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The Rise of Animal Life

It Started With a Sponge

A classic view on the origins of animals holds they entered onto the stage of life about 540 million years ago (mya) in an event called the Cambrian Explosion. After contemplating the move for the first four billion years of Earth’s existence, enough evolutionary momentum developed for life to take a bold step forward from single-celled algae and bacteria to complex multi-cellular life. The assignment of 540 million years as the starting point was based on the appearance of animal fossils in the rock record. It turns out that 540 million years more likely represents the point when animals developed hard parts like shells and other skeletal supports. Some scientists now believe the first real animals may have appeared some 890 million years ago in the form of sponges.

Complex animal life on Earth has a basic chemical limitation; it requires free oxygen. While we take oxygen for granted, it’s important to remember free oxygen wasn’t present for much of Earth’s history. Its arrival as a viable component of the atmosphere is known as the Great Oxygenation Event, whose age is placed at 2.33 billion years ago by a group of MIT scientists. But even then, oxygen levels were low, and the deep oceans probably remained anoxic. A separate piece of research from Berkeley posits that complete oxygenation of the atmosphere didn’t occur until between 540 and 400 million years ago. This timeline leaves us with a stretch of about 1.7 billion years when oxygen was present but in small and probably varying quantities.

Despite the lower percentage of free oxygen available in the oceans and atmosphere before the Cambrian Explosion, we know life was on the move during the Ediacaran Period between 653 mya and 541 mya.

The Ediacaran

When Darwin wrote his masterpiece “On the Origin of Species” in 1859, no fossils older than the Cambrian were known. It was 1957 before definitive evidence of complex Precambrian lifeforms was confirmed. Another 30 years passed before Adolf Seilacher proposed that Ediacaran biota were not truly animals but a failed evolutionary branch he called ‘Vendobionta.’

The Ediacaran Period followed the Late Cryogenian when Earth froze over from pole to equator (Snowball Earth). As the planet thawed out, soft-bodied life took over the shallow oceans. The Ediacaran was a critical period when life mapped out new pathways like guts, legs, and complex behaviors such as burrowing.

Today scientists are more inclined to see the Ediacarans as an eclectic group of organisms, representing multiple evolutionary pathways — mother nature was rolling the dice to see what might turn up. Included within this grab bag of lifeforms were the early precursors of animal life as we know it today. But were they the first animals?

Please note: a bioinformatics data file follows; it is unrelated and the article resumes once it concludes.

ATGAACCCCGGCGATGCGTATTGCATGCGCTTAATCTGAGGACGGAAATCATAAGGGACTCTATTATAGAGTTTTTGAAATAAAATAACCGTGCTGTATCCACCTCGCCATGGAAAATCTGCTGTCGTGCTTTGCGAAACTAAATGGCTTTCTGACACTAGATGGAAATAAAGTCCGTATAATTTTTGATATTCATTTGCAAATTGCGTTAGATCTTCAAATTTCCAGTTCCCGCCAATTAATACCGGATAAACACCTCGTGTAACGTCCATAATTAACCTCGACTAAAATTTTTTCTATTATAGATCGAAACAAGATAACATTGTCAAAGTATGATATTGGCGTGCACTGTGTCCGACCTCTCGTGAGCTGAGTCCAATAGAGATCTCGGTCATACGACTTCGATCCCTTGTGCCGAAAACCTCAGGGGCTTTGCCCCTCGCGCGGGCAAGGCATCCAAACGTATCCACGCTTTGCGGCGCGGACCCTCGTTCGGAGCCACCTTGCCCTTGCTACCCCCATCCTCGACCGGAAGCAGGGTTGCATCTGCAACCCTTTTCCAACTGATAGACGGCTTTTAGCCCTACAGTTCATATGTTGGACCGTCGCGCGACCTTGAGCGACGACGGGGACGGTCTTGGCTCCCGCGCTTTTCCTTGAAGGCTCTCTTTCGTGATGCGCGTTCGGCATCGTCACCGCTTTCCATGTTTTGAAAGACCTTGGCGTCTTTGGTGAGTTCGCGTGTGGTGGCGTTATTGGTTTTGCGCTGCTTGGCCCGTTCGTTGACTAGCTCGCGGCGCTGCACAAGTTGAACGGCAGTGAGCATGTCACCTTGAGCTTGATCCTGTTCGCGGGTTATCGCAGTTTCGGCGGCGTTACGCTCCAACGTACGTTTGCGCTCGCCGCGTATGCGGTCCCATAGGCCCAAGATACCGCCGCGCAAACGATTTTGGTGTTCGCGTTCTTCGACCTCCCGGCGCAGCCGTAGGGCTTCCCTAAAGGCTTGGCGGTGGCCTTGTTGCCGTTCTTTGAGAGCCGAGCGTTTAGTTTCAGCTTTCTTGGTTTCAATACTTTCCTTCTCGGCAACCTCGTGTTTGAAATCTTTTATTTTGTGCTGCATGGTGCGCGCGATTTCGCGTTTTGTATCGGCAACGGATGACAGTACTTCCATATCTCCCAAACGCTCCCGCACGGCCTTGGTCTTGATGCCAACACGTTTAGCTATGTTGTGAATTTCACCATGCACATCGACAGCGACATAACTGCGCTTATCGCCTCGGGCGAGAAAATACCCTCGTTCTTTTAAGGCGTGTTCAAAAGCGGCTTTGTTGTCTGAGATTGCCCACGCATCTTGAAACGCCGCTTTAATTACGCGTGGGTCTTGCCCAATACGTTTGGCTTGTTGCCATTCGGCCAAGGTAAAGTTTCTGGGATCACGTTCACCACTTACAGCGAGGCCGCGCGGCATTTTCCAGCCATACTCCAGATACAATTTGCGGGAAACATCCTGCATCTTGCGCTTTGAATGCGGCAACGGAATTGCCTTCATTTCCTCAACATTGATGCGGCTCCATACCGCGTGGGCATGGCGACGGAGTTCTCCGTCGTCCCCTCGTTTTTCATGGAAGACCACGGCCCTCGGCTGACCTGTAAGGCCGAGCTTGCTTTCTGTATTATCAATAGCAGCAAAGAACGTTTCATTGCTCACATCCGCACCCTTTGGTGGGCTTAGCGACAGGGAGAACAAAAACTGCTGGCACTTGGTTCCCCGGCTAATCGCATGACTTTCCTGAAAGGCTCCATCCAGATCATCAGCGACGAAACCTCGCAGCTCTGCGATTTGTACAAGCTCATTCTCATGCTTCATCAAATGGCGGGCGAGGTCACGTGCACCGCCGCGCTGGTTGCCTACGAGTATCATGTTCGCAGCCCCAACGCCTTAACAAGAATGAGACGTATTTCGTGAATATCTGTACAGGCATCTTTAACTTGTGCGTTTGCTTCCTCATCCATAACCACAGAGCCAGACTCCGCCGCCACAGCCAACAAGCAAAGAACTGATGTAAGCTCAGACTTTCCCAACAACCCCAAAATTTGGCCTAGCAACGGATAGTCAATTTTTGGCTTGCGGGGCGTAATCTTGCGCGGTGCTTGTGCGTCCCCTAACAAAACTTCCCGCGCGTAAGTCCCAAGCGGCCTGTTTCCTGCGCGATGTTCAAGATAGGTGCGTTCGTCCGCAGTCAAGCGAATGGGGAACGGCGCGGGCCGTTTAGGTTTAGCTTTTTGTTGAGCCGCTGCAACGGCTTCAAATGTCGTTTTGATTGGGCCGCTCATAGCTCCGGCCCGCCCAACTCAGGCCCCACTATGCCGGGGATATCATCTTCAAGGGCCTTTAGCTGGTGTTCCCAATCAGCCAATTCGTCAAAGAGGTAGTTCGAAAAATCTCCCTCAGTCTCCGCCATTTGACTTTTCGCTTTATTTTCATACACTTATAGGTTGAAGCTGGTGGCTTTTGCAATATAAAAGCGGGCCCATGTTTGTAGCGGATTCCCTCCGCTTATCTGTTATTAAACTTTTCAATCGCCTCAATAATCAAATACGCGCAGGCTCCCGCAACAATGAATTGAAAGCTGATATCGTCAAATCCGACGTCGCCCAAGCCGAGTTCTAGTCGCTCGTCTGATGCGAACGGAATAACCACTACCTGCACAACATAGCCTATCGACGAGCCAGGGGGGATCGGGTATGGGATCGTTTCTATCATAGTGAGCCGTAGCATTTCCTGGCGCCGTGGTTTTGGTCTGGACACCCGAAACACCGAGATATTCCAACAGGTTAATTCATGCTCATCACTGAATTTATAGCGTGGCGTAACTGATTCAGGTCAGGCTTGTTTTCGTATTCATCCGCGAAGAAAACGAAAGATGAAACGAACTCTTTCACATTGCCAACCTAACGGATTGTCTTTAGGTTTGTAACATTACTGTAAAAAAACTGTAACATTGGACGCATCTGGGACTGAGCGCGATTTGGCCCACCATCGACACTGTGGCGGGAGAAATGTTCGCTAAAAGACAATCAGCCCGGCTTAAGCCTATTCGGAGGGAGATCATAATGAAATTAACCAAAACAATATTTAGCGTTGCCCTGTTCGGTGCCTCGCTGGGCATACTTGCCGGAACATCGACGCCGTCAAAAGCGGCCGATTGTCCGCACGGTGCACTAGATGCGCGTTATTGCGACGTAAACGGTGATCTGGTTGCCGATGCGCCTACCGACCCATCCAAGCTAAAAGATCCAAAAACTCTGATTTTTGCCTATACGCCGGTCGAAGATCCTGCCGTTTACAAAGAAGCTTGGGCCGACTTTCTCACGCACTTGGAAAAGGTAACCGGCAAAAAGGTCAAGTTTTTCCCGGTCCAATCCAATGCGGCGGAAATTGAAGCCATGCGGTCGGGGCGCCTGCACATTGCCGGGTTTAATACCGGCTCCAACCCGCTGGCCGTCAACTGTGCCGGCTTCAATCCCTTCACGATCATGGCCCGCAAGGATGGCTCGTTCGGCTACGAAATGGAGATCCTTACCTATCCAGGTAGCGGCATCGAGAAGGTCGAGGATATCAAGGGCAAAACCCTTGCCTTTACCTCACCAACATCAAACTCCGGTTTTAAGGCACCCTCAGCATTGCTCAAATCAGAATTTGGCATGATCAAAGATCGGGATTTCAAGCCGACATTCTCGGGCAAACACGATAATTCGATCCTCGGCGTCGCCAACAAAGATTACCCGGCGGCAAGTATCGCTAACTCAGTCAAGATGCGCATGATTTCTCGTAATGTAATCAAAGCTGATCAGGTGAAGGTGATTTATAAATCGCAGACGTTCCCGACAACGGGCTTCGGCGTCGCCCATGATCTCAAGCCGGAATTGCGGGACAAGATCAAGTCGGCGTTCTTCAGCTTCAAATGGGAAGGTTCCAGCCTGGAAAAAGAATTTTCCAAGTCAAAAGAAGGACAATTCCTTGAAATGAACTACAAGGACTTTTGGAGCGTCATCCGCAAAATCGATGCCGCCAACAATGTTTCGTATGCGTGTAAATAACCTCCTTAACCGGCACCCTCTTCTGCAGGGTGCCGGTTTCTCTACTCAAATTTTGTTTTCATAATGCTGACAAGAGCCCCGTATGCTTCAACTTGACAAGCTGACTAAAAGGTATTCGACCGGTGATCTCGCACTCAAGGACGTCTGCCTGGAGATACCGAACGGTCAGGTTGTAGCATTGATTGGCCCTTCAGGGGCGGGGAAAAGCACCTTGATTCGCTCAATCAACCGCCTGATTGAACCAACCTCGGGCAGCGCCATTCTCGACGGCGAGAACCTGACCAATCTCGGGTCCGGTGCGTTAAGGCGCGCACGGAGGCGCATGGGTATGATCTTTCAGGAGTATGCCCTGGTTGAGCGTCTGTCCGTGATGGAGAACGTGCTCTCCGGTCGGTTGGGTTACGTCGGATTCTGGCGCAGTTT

The Simplest of Creatures

The farther back we go in time, the greater the difficulty in identifying fossilized animal remains because there were no hard parts to preserve in the earliest fossil record. However, many scientists believe sponge-like creatures were the first animals on the zoological evolutionary tree. Their evidence for this claim is based on molecular phylogeny, a technique using DNA molecules to determine the evolutionary history of genes and hence species.

These early creatures didn’t have any true hard parts, but they probably had tough protein fibers called spongin, which formed a three-dimensional network. Research has previously shown that spongin is preserved in some circumstances when it calcifies during decay after a sponge is dead and buried beneath sediments. Eventually, this process leaves a fossil signature in the rock when the sediments solidify. This fossil signature for sponges is well known in limestones younger than 540 million years.

Geologist and paleobiologist Elizabeth Turner (Laurentian University) believes she has uncovered this same fossilized spongin network in 890-million-year-old rocks from northern Canada. If she is correct, these fossils would be the earliest animal life yet discovered. Yes, somewhere in the dim annals of history, your earliest ancestors were brainless sponge-like creatures hanging around together, thinking about absolutely nothing. These characteristics may make them virtually indistinguishable from some of today’s congressional committees.

Related Articles:

A billion years of missing oxygen (by WM House; ArcheanWeb) 

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An 890-Million-Year-Old Fossil Sparks a Radical Theory About Life (by Elizabeth C. Turner; Inverse) 

A new fossil discovery may add hundreds of millions of years to the evolutionary history of animals (Elizabeth C. Turner; The conversation) 

Mantle data imply a decline of oxidizable volcanic gases could have triggered the Great Oxidation (By Shintaro Kadoya, David C. Catling, Robert W. Nicklas, Igor S. Puchtel & Ariel D. Anbar; Nature

When and where did Earth get its oxygen? (By Eleanor Imster; EarthSky) https://earthsky.org/earth/when-where-earths-o2-oxygen-rise-began/

Which came first: complex life or high atmospheric oxygen? (by Robert Sanders; Berkeley News) 

William House
William is an earth scientist and writer with an interest in providing the science "backstory" for breaking environmental, earth science, and climate change news.